When Melbourne registered its first case of community transmission in 28 days, after a hotel quarantine worker tested positive for coronavirus, cohealth’s High Risk Assessment Response (HRAR) team sprang into action.
Since October 2020, cohealth has been working with over 800 rooming houses, backpacker hostels, supported accommodation facilities, community housing and public housing providers across Victoria. These accomodations are considered high-risk because of factors like multiple shared spaces, poor ventilation and narrow exits. Many of the residents also come from marginalised backgrounds, have lower English literacy and have pre-existing health conditions. Through in-depth property audits at these high risk accommodations, the HRAR team have:
When a hotel quarantine worker tested positive, the HRAR team identified that 140 accommodations were located in an outbreak area. Due to the audits already conducted, the team were able to smoothly contact the property owners and managers to work out what kind of response was needed. The team’s response included:
Before the HRAR team was established in October 2020, cohealth had no contact with these accommodation owners and managers. While relationships existed with individual residents, many are transient and not always easy to stay in contact with, meaning it’s easy for them to slip through the cracks.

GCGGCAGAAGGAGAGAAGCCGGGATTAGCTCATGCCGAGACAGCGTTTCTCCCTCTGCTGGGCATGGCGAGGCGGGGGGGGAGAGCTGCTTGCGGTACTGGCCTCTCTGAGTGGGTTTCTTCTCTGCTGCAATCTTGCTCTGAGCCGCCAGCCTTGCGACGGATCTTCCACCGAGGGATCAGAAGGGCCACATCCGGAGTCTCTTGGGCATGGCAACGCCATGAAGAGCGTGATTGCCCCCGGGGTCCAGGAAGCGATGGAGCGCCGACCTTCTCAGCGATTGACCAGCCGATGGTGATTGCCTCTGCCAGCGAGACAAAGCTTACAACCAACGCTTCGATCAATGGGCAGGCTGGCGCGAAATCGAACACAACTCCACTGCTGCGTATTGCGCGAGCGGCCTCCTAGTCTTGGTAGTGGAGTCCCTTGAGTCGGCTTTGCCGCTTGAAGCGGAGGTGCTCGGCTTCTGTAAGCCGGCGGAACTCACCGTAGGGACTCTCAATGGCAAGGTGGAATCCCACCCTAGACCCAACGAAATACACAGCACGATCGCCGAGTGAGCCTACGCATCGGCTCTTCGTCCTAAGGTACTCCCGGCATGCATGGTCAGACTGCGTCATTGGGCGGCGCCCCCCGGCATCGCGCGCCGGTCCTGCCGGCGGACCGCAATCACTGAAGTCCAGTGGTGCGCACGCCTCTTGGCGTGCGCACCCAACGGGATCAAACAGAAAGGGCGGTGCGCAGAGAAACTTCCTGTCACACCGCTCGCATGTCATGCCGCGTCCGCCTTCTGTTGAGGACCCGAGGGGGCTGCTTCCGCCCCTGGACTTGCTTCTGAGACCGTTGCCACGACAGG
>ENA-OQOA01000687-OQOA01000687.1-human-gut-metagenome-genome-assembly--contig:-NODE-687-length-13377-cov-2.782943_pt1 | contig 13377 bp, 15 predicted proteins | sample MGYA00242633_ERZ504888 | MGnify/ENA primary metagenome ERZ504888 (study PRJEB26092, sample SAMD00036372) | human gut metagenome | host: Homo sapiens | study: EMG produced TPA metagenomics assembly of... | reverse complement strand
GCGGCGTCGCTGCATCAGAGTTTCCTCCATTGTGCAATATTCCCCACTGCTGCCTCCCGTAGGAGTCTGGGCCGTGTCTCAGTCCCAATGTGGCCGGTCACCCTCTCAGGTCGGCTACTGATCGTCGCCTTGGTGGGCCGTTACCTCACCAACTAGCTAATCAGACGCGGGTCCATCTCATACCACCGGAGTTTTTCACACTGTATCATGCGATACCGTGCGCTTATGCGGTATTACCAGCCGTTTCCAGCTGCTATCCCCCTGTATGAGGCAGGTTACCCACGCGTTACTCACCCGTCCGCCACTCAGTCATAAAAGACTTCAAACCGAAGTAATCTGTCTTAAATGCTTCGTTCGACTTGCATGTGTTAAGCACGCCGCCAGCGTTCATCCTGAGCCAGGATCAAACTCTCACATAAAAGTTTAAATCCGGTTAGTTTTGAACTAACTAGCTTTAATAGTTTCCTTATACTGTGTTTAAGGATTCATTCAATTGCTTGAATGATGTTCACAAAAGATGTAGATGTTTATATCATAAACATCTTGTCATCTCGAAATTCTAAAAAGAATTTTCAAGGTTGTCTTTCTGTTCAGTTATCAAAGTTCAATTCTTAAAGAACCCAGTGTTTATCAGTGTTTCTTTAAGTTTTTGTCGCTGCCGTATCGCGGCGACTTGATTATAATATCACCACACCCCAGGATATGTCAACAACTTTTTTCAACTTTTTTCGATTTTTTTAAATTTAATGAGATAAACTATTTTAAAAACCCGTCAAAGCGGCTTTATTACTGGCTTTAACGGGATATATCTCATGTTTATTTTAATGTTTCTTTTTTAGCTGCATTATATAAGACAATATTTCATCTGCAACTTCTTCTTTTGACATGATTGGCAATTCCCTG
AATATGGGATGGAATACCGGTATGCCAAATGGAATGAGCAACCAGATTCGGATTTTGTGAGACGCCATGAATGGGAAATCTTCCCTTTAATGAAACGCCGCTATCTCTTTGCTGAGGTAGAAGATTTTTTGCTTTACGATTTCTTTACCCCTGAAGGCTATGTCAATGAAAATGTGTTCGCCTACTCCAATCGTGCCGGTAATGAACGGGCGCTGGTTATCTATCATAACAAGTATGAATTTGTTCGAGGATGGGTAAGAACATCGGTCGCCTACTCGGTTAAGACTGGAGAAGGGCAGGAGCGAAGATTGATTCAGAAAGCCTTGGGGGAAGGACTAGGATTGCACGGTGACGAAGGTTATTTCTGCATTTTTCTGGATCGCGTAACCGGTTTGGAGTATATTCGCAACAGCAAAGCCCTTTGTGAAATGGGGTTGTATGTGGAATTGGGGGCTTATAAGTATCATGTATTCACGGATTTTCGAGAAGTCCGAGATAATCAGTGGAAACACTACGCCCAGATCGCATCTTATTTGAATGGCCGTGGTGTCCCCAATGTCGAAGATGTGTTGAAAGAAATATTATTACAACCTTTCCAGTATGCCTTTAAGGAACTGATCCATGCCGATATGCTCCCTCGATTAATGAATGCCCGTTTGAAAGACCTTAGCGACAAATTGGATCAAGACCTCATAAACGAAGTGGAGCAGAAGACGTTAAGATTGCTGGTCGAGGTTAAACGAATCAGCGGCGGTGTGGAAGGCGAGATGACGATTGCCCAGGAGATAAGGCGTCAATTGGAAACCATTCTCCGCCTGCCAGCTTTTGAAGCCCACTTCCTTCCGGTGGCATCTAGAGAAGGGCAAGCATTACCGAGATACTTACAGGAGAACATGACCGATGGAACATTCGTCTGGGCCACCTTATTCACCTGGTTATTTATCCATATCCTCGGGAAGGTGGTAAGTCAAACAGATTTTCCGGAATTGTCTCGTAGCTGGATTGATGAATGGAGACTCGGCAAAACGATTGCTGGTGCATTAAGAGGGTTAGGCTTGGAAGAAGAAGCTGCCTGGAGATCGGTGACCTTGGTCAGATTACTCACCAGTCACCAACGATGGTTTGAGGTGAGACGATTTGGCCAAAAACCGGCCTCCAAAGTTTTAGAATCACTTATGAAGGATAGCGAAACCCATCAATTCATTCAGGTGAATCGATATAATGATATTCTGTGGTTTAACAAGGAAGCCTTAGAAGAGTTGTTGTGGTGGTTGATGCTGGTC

cohealth is now a point of contact and support for the people who oversee the accommodation when residents feel concerned or if there has been a local transmission. The manager of a hostel located near a recent CBD hotel quarantine case proactively called the cohealth team to find out what he needed to do in light of the new case.
This is a great example of how working in partnership with communities to provide innovative and responsive care can help improve health and wellbeing for all.